SpaceX Florida Starship Looks Better than the Texas Starship

The SpaceX prototype version of the new Starship looks like a cleaner and better build than the Texas prototype of the Starship in pictures tweeted out by Tom Cross.

Austin Bernard posted photos from the

There is a SpaceX Facebook Group.

SpaceX is scheduled to launch a Falcon Heavy mission tonight.

SOURCES- Twitter
Written By Brian Wang,

32 thoughts on “SpaceX Florida Starship Looks Better than the Texas Starship”

  1. Yes, it should be “shiny and smooth”, to operate effectively on orbital reentry, because irregularities imply hot spots.

  2. Good point on the cost. The follow ups are: 1) WILL it need to to be as “shiny and smooth” as the CGI, in order to operate effectively on orbital reentry? and 2) will the surface accuracy need to be better than the X15 example that was posted below by scaryjello? I’m trying to assess how critical the QA is on this. Shuttle had some issues there…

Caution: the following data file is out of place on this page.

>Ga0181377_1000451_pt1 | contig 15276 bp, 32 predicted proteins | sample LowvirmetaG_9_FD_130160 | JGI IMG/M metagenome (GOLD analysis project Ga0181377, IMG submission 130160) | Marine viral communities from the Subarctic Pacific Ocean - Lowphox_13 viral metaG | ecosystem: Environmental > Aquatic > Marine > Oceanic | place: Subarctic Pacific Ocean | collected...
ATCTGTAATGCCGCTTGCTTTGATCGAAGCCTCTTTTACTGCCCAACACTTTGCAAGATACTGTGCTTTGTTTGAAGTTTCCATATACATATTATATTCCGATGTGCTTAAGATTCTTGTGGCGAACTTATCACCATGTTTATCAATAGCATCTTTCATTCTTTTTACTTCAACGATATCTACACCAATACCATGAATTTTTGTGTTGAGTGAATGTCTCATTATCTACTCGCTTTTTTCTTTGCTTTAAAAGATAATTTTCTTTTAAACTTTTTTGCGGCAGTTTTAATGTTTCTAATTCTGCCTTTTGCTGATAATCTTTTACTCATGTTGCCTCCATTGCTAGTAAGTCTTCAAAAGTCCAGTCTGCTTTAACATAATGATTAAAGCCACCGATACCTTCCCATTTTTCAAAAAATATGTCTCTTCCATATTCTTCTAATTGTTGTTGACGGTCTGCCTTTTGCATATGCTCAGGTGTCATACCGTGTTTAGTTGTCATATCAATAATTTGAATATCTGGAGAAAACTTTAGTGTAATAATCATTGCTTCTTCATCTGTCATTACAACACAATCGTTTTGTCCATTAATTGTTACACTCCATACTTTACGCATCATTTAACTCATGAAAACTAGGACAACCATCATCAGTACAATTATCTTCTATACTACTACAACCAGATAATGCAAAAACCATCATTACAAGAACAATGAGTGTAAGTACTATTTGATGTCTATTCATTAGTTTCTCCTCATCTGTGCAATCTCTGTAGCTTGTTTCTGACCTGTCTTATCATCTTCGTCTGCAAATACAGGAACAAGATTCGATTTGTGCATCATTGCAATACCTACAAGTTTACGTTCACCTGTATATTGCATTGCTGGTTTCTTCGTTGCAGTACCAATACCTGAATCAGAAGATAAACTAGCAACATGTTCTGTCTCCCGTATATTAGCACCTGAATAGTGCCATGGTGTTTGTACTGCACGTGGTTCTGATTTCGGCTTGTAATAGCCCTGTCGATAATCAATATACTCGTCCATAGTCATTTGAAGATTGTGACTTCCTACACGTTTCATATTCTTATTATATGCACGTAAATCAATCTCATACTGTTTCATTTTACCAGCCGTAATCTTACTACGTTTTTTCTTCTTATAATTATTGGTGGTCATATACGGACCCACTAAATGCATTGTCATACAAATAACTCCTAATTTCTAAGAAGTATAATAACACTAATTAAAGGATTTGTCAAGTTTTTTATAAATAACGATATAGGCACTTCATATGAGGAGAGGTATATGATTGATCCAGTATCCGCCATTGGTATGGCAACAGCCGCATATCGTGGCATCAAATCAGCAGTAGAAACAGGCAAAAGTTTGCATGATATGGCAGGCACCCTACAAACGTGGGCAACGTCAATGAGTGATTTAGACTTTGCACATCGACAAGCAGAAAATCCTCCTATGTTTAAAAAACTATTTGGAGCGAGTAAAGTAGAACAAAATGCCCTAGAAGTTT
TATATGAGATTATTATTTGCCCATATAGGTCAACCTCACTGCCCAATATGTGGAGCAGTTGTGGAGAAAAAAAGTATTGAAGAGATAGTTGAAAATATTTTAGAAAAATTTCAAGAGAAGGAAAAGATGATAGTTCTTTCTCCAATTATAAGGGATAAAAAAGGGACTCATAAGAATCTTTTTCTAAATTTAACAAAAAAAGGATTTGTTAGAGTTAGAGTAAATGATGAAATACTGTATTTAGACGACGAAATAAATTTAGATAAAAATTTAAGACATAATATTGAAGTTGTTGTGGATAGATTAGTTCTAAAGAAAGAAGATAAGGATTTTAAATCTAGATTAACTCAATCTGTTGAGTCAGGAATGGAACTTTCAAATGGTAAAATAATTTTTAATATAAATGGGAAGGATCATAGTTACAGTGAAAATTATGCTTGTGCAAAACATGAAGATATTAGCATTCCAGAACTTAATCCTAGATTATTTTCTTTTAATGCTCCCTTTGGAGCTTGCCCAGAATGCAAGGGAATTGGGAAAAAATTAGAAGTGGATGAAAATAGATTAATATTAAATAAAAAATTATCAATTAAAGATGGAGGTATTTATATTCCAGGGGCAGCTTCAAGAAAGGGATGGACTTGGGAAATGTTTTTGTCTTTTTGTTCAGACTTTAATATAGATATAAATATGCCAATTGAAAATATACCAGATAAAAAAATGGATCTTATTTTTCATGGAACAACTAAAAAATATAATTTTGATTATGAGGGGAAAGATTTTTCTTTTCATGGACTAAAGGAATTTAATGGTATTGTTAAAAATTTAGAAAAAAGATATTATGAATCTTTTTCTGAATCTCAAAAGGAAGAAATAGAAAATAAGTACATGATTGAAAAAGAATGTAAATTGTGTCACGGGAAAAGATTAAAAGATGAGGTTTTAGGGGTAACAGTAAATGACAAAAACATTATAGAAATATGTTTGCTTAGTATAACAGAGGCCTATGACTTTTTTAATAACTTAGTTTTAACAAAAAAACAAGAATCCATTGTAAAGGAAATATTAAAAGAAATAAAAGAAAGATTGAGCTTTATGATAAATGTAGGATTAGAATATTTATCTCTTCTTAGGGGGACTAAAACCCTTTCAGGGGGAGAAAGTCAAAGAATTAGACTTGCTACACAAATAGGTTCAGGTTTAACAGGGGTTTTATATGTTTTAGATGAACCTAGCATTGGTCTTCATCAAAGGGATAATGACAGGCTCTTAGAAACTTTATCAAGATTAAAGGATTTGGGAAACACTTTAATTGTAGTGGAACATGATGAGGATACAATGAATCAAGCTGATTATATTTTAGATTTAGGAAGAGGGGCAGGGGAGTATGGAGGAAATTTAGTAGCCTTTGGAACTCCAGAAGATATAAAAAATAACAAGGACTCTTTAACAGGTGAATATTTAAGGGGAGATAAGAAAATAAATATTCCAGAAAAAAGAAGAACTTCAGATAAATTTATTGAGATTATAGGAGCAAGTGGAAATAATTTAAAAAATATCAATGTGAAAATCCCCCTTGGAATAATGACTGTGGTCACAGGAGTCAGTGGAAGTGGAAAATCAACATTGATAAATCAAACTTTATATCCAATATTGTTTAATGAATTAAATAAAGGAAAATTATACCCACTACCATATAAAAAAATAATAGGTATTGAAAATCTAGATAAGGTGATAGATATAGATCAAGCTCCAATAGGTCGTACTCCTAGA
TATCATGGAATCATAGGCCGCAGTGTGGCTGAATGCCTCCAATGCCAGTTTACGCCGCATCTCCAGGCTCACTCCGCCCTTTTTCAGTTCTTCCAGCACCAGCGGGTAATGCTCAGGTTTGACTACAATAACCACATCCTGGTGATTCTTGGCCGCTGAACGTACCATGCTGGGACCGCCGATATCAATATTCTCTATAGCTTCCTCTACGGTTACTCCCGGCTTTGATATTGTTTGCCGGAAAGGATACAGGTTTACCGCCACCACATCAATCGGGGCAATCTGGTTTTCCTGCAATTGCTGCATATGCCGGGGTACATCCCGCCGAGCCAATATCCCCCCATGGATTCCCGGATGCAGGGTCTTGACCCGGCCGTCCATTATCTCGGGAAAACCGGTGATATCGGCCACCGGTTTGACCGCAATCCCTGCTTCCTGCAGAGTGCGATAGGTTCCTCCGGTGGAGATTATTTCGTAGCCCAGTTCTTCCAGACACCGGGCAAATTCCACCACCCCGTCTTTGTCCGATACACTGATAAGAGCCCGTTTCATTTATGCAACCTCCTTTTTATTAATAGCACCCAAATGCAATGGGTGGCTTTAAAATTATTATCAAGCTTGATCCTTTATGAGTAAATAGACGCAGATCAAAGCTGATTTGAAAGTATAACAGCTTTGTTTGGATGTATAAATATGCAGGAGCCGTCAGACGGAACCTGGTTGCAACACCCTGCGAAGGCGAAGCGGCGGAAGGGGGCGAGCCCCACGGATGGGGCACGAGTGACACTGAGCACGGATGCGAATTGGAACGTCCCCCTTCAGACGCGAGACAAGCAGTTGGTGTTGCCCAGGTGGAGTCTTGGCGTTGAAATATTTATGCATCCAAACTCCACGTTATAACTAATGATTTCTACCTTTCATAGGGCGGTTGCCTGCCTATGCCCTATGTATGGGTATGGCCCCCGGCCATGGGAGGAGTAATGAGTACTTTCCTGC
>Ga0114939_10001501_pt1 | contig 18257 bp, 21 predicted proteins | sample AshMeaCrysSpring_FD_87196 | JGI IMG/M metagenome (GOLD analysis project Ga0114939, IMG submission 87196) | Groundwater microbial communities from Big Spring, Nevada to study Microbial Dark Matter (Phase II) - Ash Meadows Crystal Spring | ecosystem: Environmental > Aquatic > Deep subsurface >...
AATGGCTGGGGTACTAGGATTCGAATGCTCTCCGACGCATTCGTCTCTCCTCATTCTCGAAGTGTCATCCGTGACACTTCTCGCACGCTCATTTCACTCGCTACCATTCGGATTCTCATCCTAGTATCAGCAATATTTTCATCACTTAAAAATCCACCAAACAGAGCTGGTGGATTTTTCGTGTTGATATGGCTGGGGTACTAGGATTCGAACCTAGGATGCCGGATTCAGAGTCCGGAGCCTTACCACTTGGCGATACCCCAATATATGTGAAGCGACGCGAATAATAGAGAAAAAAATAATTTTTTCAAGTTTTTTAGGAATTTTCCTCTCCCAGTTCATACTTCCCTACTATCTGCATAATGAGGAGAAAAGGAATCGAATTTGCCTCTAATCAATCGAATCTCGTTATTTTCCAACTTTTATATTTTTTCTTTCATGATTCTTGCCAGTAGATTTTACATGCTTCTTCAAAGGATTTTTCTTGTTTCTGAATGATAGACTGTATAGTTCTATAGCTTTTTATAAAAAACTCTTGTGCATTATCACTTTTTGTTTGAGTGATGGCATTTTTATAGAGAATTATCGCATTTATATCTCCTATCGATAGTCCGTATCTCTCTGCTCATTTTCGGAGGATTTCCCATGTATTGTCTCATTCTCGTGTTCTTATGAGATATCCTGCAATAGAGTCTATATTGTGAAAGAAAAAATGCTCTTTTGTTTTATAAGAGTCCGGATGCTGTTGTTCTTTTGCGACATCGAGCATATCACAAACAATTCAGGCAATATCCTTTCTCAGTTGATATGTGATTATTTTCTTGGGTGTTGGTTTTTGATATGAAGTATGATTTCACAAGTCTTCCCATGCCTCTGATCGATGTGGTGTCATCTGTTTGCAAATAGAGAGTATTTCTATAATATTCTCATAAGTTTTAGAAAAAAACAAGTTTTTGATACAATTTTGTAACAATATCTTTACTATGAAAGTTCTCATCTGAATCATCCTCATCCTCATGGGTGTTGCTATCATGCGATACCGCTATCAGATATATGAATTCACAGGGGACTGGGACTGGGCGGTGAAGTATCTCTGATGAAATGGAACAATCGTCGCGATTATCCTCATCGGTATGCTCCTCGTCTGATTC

3. Getting it to look like the CGI is perfectly feasible, but will require some dedicated tooling that it would be foolish to spend money on before they know the design is fixed.

  4. Might SpaceX be testing toward two different applications at the 2 sites – space launch and intercontinental transport?

  5. Yahoo does the rest of the web a great service in keeping those 96,000 commenters away from nice little sites like NBF. For all the nitpicking, Brian W. does a great job for a one-man (?) operation.

  6. Noseless hopper to start hover tests as soon as engine is ready.
    Prototypes are suborbital and perhaps even orbital, thermal
    shield and active cooling to be added after take off and landing
    reliability is demonstrated.(Not absolutely sure of that, though.)

  7. I don’t think the noseless hopper exists any more. Pretty sure that what’s being built is only for hover tests. Suborbital is gonna require something considerably more sophisticated.